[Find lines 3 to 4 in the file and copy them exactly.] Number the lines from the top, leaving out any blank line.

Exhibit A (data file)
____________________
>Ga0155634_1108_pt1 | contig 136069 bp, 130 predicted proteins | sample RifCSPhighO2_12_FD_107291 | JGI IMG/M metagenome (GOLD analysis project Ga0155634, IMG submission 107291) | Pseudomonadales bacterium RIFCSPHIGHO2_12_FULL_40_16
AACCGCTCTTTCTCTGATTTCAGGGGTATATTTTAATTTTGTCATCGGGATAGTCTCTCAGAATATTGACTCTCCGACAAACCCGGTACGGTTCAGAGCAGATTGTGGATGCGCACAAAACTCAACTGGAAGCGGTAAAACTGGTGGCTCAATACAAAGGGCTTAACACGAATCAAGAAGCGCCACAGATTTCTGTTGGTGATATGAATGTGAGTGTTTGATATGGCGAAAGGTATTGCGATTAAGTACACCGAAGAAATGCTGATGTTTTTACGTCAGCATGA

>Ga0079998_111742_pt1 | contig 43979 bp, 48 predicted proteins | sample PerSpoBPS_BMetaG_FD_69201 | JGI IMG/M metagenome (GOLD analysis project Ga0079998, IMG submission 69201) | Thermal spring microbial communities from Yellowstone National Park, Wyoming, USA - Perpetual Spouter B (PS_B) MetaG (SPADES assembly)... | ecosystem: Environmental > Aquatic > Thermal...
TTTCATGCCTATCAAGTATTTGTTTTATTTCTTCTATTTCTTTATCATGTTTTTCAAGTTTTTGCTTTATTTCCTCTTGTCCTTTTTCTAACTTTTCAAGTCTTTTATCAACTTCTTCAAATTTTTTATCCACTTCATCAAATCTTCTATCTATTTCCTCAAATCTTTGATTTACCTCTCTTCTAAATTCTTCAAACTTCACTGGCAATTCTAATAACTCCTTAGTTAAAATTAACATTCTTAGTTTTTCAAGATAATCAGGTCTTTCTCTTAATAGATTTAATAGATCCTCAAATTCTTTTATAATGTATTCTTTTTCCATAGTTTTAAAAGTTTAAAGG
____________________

>Ga0079998_111742_pt1 | contig 43979 bp, 48 predicted proteins | sample PerSpoBPS_BMetaG_FD_69201 | JGI IMG/M metagenome (GOLD analysis project Ga0079998, IMG submission 69201) | Thermal spring microbial communities from Yellowstone National Park, Wyoming, USA - Perpetual Spouter B (PS_B) MetaG (SPADES assembly)... | ecosystem: Environmental > Aquatic > Thermal...
TTTCATGCCTATCAAGTATTTGTTTTATTTCTTCTATTTCTTTATCATGTTTTTCAAGTTTTTGCTTTATTTCCTCTTGTCCTTTTTCTAACTTTTCAAGTCTTTTATCAACTTCTTCAAATTTTTTATCCACTTCATCAAATCTTCTATCTATTTCCTCAAATCTTTGATTTACCTCTCTTCTAAATTCTTCAAACTTCACTGGCAATTCTAATAACTCCTTAGTTAAAATTAACATTCTTAGTTTTTCAAGATAATCAGGTCTTTCTCTTAATAGATTTAATAGATCCTCAAATTCTTTTATAATGTATTCTTTTTCCATAGTTTTAAAAGTTTAAAGG